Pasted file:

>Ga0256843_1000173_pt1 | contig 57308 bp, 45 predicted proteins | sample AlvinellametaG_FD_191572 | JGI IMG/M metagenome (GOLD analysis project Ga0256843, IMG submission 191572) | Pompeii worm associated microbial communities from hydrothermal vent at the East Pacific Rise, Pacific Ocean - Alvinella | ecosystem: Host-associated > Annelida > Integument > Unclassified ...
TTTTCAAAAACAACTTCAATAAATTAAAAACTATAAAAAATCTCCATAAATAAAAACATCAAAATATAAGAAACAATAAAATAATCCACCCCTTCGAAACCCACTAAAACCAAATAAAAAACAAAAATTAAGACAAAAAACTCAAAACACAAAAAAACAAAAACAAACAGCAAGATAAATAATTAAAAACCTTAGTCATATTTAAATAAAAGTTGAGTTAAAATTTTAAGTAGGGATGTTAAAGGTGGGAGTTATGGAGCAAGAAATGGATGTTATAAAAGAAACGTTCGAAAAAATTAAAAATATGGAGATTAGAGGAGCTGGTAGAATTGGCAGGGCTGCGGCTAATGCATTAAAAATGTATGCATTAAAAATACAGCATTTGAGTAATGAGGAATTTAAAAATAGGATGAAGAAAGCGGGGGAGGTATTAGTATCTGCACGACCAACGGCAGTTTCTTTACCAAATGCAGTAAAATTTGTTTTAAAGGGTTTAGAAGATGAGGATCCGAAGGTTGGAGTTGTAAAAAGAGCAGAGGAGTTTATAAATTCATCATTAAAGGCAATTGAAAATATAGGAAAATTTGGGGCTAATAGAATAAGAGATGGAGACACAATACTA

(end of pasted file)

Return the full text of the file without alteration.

>Ga0256843_1000173_pt1 | contig 57308 bp, 45 predicted proteins | sample AlvinellametaG_FD_191572 | JGI IMG/M metagenome (GOLD analysis project Ga0256843, IMG submission 191572) | Pompeii worm associated microbial communities from hydrothermal vent at the East Pacific Rise, Pacific Ocean - Alvinella | ecosystem: Host-associated > Annelida > Integument > Unclassified ...
TTTTCAAAAACAACTTCAATAAATTAAAAACTATAAAAAATCTCCATAAATAAAAACATCAAAATATAAGAAACAATAAAATAATCCACCCCTTCGAAACCCACTAAAACCAAATAAAAAACAAAAATTAAGACAAAAAACTCAAAACACAAAAAAACAAAAACAAACAGCAAGATAAATAATTAAAAACCTTAGTCATATTTAAATAAAAGTTGAGTTAAAATTTTAAGTAGGGATGTTAAAGGTGGGAGTTATGGAGCAAGAAATGGATGTTATAAAAGAAACGTTCGAAAAAATTAAAAATATGGAGATTAGAGGAGCTGGTAGAATTGGCAGGGCTGCGGCTAATGCATTAAAAATGTATGCATTAAAAATACAGCATTTGAGTAATGAGGAATTTAAAAATAGGATGAAGAAAGCGGGGGAGGTATTAGTATCTGCACGACCAACGGCAGTTTCTTTACCAAATGCAGTAAAATTTGTTTTAAAGGGTTTAGAAGATGAGGATCCGAAGGTTGGAGTTGTAAAAAGAGCAGAGGAGTTTATAAATTCATCATTAAAGGCAATTGAAAATATAGGAAAATTTGGGGCTAATAGAATAAGAGATGGAGACACAATACTA